2010 Tunisia Exporter Guide

An Expert's View about Food , Beverages and Tobacco in Tunisia

Last updated: 5 May 2011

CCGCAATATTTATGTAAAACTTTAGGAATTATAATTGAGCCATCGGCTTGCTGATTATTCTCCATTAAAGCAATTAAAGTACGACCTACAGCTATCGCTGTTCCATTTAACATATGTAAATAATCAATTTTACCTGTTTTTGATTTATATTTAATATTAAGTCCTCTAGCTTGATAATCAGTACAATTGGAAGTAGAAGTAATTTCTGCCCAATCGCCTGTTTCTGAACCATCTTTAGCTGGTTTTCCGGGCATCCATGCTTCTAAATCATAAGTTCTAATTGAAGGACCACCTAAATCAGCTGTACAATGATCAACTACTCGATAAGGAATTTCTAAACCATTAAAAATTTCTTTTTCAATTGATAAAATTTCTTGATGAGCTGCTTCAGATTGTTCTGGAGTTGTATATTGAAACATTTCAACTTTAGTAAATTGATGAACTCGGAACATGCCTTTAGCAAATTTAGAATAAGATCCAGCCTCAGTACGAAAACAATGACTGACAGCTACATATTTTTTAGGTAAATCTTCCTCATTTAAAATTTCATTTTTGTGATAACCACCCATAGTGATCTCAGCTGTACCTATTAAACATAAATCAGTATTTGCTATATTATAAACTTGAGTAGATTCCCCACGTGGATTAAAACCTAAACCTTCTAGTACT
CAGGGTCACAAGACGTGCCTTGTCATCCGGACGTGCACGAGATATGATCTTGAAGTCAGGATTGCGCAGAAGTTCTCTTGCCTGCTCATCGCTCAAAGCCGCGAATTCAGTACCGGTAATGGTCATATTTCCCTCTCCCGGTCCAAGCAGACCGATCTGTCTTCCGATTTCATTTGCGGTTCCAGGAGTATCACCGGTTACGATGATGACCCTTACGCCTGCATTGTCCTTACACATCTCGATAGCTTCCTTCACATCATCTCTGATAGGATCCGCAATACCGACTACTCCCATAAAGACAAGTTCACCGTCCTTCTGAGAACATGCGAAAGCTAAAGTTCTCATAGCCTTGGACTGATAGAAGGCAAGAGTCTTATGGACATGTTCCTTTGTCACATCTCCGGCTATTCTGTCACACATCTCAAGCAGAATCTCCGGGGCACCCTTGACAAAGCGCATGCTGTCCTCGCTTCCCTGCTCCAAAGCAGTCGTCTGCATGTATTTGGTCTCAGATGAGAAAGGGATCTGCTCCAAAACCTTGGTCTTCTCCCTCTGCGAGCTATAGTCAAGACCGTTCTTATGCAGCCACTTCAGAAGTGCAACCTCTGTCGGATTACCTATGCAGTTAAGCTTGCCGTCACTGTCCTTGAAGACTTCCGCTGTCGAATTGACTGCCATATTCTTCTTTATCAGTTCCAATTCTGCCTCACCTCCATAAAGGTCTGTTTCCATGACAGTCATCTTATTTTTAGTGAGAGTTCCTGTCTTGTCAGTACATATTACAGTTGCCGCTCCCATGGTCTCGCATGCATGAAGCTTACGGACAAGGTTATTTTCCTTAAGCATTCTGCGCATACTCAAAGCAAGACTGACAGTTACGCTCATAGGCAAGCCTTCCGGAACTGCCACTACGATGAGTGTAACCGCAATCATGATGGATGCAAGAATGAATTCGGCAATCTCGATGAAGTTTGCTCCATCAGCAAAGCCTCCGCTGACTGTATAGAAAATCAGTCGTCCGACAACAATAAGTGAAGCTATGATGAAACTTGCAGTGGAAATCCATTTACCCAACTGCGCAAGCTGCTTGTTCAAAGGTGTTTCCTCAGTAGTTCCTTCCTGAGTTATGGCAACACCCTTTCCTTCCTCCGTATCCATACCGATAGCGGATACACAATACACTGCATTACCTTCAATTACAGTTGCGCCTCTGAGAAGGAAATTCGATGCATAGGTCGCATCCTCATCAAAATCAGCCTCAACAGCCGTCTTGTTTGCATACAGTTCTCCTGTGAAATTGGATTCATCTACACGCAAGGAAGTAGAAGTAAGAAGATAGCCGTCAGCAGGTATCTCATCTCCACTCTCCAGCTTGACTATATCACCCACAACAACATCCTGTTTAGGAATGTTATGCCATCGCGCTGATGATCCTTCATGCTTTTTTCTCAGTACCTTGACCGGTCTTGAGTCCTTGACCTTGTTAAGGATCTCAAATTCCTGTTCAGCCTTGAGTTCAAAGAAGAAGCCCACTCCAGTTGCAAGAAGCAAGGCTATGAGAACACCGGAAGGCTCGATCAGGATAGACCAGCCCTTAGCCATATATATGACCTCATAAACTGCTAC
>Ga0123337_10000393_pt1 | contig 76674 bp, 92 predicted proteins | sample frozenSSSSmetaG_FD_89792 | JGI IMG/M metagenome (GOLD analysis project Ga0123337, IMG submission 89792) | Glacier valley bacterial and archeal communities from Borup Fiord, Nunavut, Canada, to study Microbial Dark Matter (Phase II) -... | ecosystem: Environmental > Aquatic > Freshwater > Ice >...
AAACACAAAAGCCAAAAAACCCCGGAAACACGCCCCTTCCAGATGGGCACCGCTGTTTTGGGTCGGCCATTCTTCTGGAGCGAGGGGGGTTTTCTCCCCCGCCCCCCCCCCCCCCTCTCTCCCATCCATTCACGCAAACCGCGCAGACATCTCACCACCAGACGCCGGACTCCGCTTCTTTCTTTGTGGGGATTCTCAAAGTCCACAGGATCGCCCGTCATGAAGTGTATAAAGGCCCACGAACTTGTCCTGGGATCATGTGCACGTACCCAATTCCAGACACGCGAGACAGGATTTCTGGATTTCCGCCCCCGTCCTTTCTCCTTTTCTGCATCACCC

In recent years, good economic policies and structural reforms accompanied by trade openness allowed Tunisia to achieve higher growth and strengthened its position to face the challenges presented by global economic crisis.